The Augustine Commission report, issued last week to the White House and public, raised various concerns about the Ares I. The major ones were cost and timing. Despite more ambitious NASA predictions, the panel concluded Ares I would not be ready for launch until 2017 — two years after NASA plans to decommission the International Space Station, and 5 years after NASA predicted it would have the Ares I ready. The panel also concluded NASA could not complete the Ares I within the allowed budget. Use of commercial launch rockets would accelerate the program and reduce its cost, the panel said. The panel also recommended extending ISS life until at least 2020.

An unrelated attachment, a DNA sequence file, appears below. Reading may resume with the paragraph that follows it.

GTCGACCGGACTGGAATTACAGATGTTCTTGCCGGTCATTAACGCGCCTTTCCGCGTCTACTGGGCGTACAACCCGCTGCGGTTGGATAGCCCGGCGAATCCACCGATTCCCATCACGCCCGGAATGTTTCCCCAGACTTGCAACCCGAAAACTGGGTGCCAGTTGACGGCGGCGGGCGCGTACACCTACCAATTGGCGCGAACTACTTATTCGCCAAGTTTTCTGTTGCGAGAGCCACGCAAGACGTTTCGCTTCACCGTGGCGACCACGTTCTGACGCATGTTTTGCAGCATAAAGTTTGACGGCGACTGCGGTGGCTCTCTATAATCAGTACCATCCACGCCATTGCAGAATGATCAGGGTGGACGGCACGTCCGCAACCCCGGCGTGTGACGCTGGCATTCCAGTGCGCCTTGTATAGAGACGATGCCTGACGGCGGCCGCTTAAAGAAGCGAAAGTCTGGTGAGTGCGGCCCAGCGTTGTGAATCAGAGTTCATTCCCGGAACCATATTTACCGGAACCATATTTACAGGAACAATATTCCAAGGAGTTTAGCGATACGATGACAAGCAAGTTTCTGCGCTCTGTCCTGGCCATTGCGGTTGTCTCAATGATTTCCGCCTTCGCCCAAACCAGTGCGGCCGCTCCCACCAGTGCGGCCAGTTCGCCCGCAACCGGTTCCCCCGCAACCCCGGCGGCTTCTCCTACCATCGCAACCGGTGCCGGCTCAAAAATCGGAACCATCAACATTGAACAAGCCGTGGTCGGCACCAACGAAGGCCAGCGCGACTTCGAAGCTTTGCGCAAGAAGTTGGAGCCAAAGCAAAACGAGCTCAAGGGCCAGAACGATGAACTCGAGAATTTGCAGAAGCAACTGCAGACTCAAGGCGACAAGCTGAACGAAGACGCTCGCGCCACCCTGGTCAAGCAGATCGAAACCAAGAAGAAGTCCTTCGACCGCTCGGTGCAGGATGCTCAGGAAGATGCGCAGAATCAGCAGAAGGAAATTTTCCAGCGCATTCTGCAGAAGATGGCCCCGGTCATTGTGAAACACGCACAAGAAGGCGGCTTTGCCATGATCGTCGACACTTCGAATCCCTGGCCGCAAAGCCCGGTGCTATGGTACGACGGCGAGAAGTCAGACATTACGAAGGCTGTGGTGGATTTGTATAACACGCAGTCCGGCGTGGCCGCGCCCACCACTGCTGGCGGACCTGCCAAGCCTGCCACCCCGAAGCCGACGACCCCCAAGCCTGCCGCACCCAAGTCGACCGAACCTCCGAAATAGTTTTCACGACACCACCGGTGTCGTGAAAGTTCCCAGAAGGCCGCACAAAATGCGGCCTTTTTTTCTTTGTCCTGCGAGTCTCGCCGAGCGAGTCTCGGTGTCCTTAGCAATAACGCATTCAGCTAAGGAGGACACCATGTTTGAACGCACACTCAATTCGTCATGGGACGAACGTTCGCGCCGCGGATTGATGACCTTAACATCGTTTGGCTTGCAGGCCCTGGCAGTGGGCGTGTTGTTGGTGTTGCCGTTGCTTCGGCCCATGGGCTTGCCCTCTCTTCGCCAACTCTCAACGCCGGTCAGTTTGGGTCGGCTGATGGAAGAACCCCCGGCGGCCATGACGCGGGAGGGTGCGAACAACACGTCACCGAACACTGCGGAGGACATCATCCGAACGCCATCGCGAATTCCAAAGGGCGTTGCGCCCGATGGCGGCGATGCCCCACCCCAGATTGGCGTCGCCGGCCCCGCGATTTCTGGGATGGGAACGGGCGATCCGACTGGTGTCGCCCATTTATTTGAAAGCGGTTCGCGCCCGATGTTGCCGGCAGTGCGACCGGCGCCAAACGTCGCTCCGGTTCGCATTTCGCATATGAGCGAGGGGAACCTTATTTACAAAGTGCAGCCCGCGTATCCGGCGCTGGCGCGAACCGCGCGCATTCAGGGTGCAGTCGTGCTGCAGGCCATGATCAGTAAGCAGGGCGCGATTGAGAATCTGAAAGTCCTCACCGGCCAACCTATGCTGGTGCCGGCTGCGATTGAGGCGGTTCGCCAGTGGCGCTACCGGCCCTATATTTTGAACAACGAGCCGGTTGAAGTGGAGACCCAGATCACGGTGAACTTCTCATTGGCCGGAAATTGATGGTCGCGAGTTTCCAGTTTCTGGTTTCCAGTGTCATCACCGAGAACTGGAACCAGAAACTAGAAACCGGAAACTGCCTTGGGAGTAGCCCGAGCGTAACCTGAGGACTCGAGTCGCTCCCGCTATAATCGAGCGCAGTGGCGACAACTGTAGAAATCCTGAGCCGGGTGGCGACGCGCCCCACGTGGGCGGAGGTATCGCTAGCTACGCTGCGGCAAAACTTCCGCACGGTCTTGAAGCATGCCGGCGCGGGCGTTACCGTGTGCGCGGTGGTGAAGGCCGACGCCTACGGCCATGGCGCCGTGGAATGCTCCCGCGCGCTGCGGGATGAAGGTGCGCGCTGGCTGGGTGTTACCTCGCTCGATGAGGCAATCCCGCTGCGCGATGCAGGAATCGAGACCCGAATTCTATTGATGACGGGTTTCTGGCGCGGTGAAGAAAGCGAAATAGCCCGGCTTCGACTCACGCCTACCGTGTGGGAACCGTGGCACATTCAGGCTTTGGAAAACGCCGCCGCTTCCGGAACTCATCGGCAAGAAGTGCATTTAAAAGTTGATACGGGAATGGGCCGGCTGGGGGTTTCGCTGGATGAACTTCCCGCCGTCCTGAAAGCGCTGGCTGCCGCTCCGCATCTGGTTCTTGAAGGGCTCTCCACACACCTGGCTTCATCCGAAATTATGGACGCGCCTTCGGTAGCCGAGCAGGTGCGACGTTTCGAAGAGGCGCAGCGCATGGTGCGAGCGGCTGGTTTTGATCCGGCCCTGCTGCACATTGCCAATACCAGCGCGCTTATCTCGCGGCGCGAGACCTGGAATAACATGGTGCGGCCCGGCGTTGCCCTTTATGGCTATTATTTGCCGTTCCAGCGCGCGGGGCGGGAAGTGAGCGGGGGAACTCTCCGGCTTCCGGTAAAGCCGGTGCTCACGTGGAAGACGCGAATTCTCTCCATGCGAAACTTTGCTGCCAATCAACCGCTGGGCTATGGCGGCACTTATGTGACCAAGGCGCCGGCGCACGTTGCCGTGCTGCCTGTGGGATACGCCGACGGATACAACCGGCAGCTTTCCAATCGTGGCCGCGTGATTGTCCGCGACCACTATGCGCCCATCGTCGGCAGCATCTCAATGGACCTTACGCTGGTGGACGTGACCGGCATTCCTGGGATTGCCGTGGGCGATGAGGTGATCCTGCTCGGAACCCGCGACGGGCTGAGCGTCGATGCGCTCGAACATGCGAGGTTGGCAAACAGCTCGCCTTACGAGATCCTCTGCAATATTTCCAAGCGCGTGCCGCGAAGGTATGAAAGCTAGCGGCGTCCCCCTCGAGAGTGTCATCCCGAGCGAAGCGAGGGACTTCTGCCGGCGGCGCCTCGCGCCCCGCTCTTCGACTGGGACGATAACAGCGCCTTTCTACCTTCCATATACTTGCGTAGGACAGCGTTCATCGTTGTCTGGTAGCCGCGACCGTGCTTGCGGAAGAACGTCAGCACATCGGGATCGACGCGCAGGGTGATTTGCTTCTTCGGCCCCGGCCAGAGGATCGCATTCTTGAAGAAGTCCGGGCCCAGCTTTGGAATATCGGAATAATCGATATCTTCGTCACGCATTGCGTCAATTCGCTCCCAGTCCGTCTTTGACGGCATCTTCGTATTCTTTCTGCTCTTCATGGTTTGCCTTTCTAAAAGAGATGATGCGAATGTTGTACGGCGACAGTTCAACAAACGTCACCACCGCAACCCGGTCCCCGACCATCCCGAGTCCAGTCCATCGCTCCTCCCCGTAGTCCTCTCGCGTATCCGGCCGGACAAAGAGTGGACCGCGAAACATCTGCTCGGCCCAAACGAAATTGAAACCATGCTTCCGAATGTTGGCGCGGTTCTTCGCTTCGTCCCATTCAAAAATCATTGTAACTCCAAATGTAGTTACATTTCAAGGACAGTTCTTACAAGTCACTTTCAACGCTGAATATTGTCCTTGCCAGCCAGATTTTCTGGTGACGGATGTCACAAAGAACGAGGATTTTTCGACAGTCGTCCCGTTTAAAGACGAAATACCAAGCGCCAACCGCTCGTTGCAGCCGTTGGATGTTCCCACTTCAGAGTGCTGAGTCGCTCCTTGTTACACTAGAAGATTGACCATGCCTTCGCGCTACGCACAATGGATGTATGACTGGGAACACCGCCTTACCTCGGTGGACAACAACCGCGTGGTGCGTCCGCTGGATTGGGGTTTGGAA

What has Decatur and United Launch Alliance interested is the commercial rocket proposal. The Delta IV and Atlas V are the only commercial rockets with enough launches to suggest reliability. They are the only Evolved Expendable Launch Vehicles, and as such the only ones used by the Department of Defense. Human rating would probably come much more quickly for the rockets than any competitors.
ULA assembles both rockets in Decatur’s ULA plant. The plant was built by Boeing for the Delta IV. Early this month, ULA — a joint venture of Boeing and Lockheed Martin — received its first Atlas V hardware, so it now is engaged in producing that rocket.